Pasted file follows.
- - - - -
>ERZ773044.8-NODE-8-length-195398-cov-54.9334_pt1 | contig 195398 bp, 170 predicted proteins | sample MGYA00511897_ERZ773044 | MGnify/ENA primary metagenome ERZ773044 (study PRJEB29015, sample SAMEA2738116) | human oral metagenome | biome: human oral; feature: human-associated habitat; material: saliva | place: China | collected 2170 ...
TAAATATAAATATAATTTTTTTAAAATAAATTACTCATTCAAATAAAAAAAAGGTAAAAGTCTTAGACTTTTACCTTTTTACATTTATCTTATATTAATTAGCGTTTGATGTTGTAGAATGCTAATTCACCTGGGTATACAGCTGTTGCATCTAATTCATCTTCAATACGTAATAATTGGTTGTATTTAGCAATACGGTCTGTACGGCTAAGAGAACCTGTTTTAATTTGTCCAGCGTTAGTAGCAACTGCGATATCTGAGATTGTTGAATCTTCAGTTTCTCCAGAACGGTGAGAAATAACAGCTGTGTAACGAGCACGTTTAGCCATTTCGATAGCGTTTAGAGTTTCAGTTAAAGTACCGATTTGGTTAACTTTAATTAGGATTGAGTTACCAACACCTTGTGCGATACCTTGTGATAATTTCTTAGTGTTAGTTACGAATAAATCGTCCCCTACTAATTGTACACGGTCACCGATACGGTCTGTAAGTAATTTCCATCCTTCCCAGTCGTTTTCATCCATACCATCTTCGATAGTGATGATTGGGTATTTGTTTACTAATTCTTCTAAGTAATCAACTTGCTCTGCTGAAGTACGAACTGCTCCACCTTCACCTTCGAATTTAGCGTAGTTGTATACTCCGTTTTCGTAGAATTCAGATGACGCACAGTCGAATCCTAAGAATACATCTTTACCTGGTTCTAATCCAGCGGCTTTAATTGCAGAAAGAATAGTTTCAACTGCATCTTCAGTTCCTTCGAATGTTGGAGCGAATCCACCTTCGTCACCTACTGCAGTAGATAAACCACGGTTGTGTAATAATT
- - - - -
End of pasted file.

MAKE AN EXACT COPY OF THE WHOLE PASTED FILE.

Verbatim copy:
>ERZ773044.8-NODE-8-length-195398-cov-54.9334_pt1 | contig 195398 bp, 170 predicted proteins | sample MGYA00511897_ERZ773044 | MGnify/ENA primary metagenome ERZ773044 (study PRJEB29015, sample SAMEA2738116) | human oral metagenome | biome: human oral; feature: human-associated habitat; material: saliva | place: China | collected 2170 ...
TAAATATAAATATAATTTTTTTAAAATAAATTACTCATTCAAATAAAAAAAAGGTAAAAGTCTTAGACTTTTACCTTTTTACATTTATCTTATATTAATTAGCGTTTGATGTTGTAGAATGCTAATTCACCTGGGTATACAGCTGTTGCATCTAATTCATCTTCAATACGTAATAATTGGTTGTATTTAGCAATACGGTCTGTACGGCTAAGAGAACCTGTTTTAATTTGTCCAGCGTTAGTAGCAACTGCGATATCTGAGATTGTTGAATCTTCAGTTTCTCCAGAACGGTGAGAAATAACAGCTGTGTAACGAGCACGTTTAGCCATTTCGATAGCGTTTAGAGTTTCAGTTAAAGTACCGATTTGGTTAACTTTAATTAGGATTGAGTTACCAACACCTTGTGCGATACCTTGTGATAATTTCTTAGTGTTAGTTACGAATAAATCGTCCCCTACTAATTGTACACGGTCACCGATACGGTCTGTAAGTAATTTCCATCCTTCCCAGTCGTTTTCATCCATACCATCTTCGATAGTGATGATTGGGTATTTGTTTACTAATTCTTCTAAGTAATCAACTTGCTCTGCTGAAGTACGAACTGCTCCACCTTCACCTTCGAATTTAGCGTAGTTGTATACTCCGTTTTCGTAGAATTCAGATGACGCACAGTCGAATCCTAAGAATACATCTTTACCTGGTTCTAATCCAGCGGCTTTAATTGCAGAAAGAATAGTTTCAACTGCATCTTCAGTTCCTTCGAATGTTGGAGCGAATCCACCTTCGTCACCTACTGCAGTAGATAAACCACGGTTGTGTAATAATT